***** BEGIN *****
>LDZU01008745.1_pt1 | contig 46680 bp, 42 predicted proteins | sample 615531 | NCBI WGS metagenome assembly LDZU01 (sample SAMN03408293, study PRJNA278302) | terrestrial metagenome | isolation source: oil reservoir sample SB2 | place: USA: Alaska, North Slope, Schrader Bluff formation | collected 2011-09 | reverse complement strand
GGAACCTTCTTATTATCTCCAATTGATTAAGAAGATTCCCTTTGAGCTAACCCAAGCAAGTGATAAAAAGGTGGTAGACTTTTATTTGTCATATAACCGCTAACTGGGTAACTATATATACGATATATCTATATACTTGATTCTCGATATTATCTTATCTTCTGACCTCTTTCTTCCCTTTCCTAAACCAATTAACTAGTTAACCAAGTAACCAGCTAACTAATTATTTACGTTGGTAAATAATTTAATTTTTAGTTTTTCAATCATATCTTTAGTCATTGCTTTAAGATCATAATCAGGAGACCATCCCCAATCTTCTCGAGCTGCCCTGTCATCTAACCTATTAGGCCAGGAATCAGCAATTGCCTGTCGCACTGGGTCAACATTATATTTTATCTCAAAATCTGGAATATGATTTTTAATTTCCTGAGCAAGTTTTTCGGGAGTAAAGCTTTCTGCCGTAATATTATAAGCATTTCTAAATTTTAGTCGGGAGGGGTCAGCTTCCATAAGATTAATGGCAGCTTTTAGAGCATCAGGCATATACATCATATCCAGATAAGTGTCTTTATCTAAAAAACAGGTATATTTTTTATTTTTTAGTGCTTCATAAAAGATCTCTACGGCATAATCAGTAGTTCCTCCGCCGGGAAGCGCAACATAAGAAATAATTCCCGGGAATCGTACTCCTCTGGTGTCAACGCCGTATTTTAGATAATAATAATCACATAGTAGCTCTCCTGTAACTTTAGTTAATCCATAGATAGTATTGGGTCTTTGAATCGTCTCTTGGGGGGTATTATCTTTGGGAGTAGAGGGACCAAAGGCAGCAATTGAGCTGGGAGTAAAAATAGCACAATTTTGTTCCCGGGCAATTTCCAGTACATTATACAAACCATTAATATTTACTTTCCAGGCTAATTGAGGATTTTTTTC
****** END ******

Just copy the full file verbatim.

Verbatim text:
>LDZU01008745.1_pt1 | contig 46680 bp, 42 predicted proteins | sample 615531 | NCBI WGS metagenome assembly LDZU01 (sample SAMN03408293, study PRJNA278302) | terrestrial metagenome | isolation source: oil reservoir sample SB2 | place: USA: Alaska, North Slope, Schrader Bluff formation | collected 2011-09 | reverse complement strand
GGAACCTTCTTATTATCTCCAATTGATTAAGAAGATTCCCTTTGAGCTAACCCAAGCAAGTGATAAAAAGGTGGTAGACTTTTATTTGTCATATAACCGCTAACTGGGTAACTATATATACGATATATCTATATACTTGATTCTCGATATTATCTTATCTTCTGACCTCTTTCTTCCCTTTCCTAAACCAATTAACTAGTTAACCAAGTAACCAGCTAACTAATTATTTACGTTGGTAAATAATTTAATTTTTAGTTTTTCAATCATATCTTTAGTCATTGCTTTAAGATCATAATCAGGAGACCATCCCCAATCTTCTCGAGCTGCCCTGTCATCTAACCTATTAGGCCAGGAATCAGCAATTGCCTGTCGCACTGGGTCAACATTATATTTTATCTCAAAATCTGGAATATGATTTTTAATTTCCTGAGCAAGTTTTTCGGGAGTAAAGCTTTCTGCCGTAATATTATAAGCATTTCTAAATTTTAGTCGGGAGGGGTCAGCTTCCATAAGATTAATGGCAGCTTTTAGAGCATCAGGCATATACATCATATCCAGATAAGTGTCTTTATCTAAAAAACAGGTATATTTTTTATTTTTTAGTGCTTCATAAAAGATCTCTACGGCATAATCAGTAGTTCCTCCGCCGGGAAGCGCAACATAAGAAATAATTCCCGGGAATCGTACTCCTCTGGTGTCAACGCCGTATTTTAGATAATAATAATCACATAGTAGCTCTCCTGTAACTTTAGTTAATCCATAGATAGTATTGGGTCTTTGAATCGTCTCTTGGGGGGTATTATCTTTGGGAGTAGAGGGACCAAAGGCAGCAATTGAGCTGGGAGTAAAAATAGCACAATTTTGTTCCCGGGCAATTTCCAGTACATTATACAAACCATTAATATTTACTTTCCAGGCTAATTGAGGATTTTTTTC